Like many other students, Basilaia remembers his first high school midterms as a stressful experience.

“It was nerve-wracking: I almost had a panic attack. I was just so scared that I was going to do badly or that I was going to mess something up,” Basilaia said.

Pressing for Success

Aside from homework, extracurriculars are a major stress factor. As Hughes explains, the selective nature of college admissions pushes students harder than before.

“Today’s world is a lot more dog-eat-dog and a lot more competitive. People are doing more and more to try and put themselves out there, and as a result, I think we’re all a lot more burned out,” Hughes said.

This has created difficulties for students such as junior Mauretta Patitsas who balance extracurriculars and schoolwork.

“I do a lot of things outside of school, so I don’t get home until 9 p.m. sometimes. By that time I can’t really focus. Sometimes I stay up and try to do [homework]. Sometimes I just give up and [do] my homework during lunch or doing homework for one class during another class, even though I know that’s bad,” Patisas said.

Senior Peter Hoffmann, who is a host at Figlio’s, agrees that it’s difficult to keep up with school and his job.

“[My job] takes like three hours from my night. I try to get homework done before that, [but] if I don’t finish it before, then I have to stay up even later,” Hoffmann said.

According to Arlingtonian’s survey, 84 percent of students said extracurriculars affect their time homework and sleep. More tellingly, 43 percent said they had dropped an activity to make time for homework.

Breaking the Code

With many colleges having acceptance rates below 20 percent, students are pressured to build the perfect high school portfolio.

“There have always been struggling students who cheat to survive. But more and more, there are students at the top who cheat to thrive,” said Donald L. McCabe, a leading researcher on cheating, in an interview with The New York Times.

Jones admitted that he has breached academic honesty.

“Yes, I’ve cheated on a test . . . You need good grades and a 4.0 or higher to get into a really good college. To do that, you need to do well on your tests. So, it kind of forces you to get good grades, and not everyone can do that. So you feel the need to cheat even though [it’s] never going to get you anywhere in life,” Jones said.

Jones also detailed the ways in which he has cheated on a test.

“I have a whole list on how to cheat on a test. It depends on the test. If it’s multiple choice, I just look at the empty bubbles before or after the filled-in one to see which one it is,” Jones said. “Also, on the first day of school, I make sure I’m the first one in class and watch everyone else sitdown. Then, I’ll choose a good seat where the teacher can’t see me and be sitting next to a smart person.”

However, cheating is not as rare at UAHS as one might think. In Arlington’s survey, 44.3 percent of respondents admitted to cheating on a test or quiz. And among those who have cheated, 86 percent cited a “high amount of homework” as the main contributing factor.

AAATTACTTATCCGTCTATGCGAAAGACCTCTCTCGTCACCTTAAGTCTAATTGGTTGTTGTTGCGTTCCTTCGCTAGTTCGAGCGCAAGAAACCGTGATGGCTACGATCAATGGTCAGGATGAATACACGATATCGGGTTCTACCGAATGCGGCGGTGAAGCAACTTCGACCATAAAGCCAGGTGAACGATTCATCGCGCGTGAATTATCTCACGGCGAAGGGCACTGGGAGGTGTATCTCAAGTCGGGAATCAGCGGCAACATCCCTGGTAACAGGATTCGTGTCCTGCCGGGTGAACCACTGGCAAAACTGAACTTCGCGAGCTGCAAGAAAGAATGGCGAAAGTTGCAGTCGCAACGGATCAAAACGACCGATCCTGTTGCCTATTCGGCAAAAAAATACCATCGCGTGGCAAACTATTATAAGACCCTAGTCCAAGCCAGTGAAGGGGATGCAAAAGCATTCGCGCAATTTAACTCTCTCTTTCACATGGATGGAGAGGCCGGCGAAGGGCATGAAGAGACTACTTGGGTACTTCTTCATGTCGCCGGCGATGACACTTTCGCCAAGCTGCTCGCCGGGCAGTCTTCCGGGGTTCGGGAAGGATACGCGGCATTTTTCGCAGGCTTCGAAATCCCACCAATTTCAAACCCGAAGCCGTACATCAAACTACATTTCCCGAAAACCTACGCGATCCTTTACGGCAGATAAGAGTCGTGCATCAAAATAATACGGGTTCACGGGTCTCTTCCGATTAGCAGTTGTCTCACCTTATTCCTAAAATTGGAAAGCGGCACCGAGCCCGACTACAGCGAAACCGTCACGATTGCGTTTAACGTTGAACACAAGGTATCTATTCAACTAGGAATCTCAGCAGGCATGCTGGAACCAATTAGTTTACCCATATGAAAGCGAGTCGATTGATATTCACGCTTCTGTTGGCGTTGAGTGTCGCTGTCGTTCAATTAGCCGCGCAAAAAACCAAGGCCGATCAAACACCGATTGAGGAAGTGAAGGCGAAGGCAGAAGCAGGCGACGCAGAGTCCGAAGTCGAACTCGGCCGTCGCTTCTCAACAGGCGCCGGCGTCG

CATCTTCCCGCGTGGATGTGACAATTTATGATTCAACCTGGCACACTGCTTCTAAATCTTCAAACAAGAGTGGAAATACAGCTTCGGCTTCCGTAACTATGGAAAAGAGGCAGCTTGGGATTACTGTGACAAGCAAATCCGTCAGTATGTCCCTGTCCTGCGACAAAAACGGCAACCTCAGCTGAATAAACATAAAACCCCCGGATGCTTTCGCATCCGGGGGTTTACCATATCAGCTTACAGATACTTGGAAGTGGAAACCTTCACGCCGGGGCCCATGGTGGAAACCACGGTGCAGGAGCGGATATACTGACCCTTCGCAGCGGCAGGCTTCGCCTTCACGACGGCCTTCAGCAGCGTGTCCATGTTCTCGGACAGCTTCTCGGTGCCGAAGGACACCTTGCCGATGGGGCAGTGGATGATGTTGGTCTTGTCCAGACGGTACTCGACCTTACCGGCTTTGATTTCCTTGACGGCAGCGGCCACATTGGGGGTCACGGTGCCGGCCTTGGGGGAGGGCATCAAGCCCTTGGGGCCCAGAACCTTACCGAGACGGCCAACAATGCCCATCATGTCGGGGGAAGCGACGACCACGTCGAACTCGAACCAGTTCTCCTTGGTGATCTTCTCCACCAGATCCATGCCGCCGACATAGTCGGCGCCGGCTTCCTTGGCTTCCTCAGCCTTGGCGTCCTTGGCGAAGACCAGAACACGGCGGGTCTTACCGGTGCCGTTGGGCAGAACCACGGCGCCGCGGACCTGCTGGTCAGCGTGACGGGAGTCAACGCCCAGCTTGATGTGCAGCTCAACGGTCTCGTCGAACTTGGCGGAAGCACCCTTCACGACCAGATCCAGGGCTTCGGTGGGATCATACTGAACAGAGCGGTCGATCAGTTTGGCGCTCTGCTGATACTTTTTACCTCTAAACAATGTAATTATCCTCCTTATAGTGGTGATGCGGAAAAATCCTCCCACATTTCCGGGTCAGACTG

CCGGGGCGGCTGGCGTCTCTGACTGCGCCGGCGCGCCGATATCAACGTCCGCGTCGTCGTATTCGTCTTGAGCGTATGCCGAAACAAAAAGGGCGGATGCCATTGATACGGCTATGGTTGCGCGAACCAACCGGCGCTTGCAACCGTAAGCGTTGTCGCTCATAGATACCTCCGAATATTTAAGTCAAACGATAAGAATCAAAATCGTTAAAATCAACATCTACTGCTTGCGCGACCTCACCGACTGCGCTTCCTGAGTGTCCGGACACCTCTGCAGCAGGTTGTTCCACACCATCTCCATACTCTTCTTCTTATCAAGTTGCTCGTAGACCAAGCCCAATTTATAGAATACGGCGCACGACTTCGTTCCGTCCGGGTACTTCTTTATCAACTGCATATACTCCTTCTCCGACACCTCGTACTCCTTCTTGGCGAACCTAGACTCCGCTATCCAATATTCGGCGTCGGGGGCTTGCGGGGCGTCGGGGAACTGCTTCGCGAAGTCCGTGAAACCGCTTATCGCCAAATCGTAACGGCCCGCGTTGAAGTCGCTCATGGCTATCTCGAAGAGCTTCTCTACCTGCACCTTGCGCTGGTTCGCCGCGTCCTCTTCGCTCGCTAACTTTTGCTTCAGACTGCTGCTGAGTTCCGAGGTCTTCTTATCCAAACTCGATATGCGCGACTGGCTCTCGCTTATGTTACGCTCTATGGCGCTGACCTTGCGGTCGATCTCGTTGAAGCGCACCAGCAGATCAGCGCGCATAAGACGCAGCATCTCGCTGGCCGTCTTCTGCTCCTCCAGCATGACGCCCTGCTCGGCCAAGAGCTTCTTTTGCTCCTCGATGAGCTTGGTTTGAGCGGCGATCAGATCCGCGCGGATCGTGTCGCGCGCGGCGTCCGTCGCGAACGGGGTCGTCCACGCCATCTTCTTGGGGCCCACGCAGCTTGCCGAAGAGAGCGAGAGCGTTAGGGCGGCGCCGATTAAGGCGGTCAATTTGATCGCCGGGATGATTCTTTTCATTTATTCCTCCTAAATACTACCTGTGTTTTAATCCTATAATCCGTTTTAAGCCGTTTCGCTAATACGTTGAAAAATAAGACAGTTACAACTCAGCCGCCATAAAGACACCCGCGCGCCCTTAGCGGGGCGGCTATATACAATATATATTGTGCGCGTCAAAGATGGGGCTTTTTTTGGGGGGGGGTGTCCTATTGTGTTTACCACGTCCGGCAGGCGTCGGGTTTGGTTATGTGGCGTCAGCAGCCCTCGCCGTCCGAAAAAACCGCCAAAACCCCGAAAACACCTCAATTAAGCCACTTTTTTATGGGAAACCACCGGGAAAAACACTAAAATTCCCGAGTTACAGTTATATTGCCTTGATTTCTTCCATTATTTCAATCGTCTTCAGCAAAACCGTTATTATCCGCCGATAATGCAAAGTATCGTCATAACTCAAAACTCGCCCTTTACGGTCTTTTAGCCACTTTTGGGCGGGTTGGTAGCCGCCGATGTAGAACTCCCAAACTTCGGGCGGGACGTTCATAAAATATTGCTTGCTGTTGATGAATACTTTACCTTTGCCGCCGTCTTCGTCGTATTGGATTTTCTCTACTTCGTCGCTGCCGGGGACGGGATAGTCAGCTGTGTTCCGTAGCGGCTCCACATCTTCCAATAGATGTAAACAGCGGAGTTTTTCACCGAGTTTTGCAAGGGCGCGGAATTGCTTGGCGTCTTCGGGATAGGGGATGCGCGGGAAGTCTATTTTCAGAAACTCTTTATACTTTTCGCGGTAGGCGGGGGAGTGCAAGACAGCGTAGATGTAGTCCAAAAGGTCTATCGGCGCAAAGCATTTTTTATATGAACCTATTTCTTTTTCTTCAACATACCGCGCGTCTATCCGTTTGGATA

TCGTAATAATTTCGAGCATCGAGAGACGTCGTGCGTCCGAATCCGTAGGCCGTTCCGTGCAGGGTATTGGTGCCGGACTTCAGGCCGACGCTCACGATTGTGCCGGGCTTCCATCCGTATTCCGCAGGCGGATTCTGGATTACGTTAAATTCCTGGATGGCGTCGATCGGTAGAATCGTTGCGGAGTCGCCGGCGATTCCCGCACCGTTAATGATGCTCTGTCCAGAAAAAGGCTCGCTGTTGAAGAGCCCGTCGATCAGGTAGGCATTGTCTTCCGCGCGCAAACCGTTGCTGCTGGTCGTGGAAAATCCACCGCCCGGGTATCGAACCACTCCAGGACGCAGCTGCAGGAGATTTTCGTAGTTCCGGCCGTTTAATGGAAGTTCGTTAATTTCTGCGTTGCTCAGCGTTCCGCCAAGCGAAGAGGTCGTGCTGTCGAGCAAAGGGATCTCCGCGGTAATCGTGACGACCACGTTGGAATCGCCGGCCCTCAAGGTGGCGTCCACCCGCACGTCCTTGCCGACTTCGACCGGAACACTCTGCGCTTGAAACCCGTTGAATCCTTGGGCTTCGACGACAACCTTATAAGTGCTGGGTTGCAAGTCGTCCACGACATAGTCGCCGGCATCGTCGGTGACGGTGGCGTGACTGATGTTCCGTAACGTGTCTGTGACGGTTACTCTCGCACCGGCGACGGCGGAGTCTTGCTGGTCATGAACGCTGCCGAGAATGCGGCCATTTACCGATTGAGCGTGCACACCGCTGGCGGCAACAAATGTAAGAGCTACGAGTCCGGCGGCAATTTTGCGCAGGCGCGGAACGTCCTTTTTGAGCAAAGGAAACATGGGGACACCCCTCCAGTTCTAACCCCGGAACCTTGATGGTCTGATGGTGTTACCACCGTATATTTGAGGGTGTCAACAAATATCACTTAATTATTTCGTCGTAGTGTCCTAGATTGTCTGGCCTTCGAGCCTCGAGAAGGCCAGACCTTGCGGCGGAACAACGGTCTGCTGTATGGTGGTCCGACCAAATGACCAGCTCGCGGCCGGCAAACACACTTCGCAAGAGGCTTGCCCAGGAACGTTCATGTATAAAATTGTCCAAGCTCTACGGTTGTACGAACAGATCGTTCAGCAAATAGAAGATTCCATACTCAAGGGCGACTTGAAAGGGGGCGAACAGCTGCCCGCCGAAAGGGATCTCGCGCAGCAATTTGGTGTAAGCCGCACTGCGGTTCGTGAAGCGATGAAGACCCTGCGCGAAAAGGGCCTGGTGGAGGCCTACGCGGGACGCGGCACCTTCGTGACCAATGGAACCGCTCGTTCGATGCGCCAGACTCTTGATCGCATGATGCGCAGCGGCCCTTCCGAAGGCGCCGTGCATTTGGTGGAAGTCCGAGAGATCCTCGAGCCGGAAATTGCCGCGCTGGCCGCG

Junior Cole Smith said he has seen the development of a “cheating culture” at UAHS.

“I have heard about a fair amount of cheating . . . I certainly think that [cheating] happens and I think that we have developed a culture of high standards [here at UA] where grades are pretty important and the prevalence of cheating kind of goes hand in hand with that,” Smith said.

Senior Peter Hoffmann attributes this to an obsession over every single point.

“I think that’s a byproduct of the PowerSchool mentality where they need to have the right test scores and the right grades to get into a good college,” Hoffman said.

Learning for Learning

As the academic system intensifies across the country, Patitsas feels that sometimes, completion is prioritized over comprehension.

“If I actually want to understand the material, it takes a long time rather than just writing down some answers,” Patisas said.

Hoffmann believes students have to realize that there is more to life than grades.

“I’m a good student, so I put a lot of stress on myself. But I realized . . . in the grand scheme of things, grades don’t really matter. So if grades are going to affect my happiness, if it’s going to stress me out and make me constantly anxious . . . I choose not to constantly focus on [them],” Hoffmann said.

Jones has changed his perspective this year as well, setting out with a stronger focus on understanding the material. He hopes that with this outlook, he can reduce his stress and set himself up for the future.

“My first two years of high school, I thought I had to get good grades [and] make sure I stay on top and get a good GPA, and that’s how I’d get to college. But my senior year, I’m trying to learn more rather than just getting the right grades,” Jones said.

Background: While covering this story, I discovered the true significance of anonymity in journalism. The main source who so blatantly admitted to cheating, at first was very cagey whenever I asked any questions regarding academic honesty. However, after he asked for anonymity, and me granting it to him, he not only became much more honest and unrestricted, he also became more critical of his own actions. Anonymity, when used right, provides a source the ability to admit to their own mistakes or misdeeds while also being more honest on why they have done these things, and how they regard themselves for that.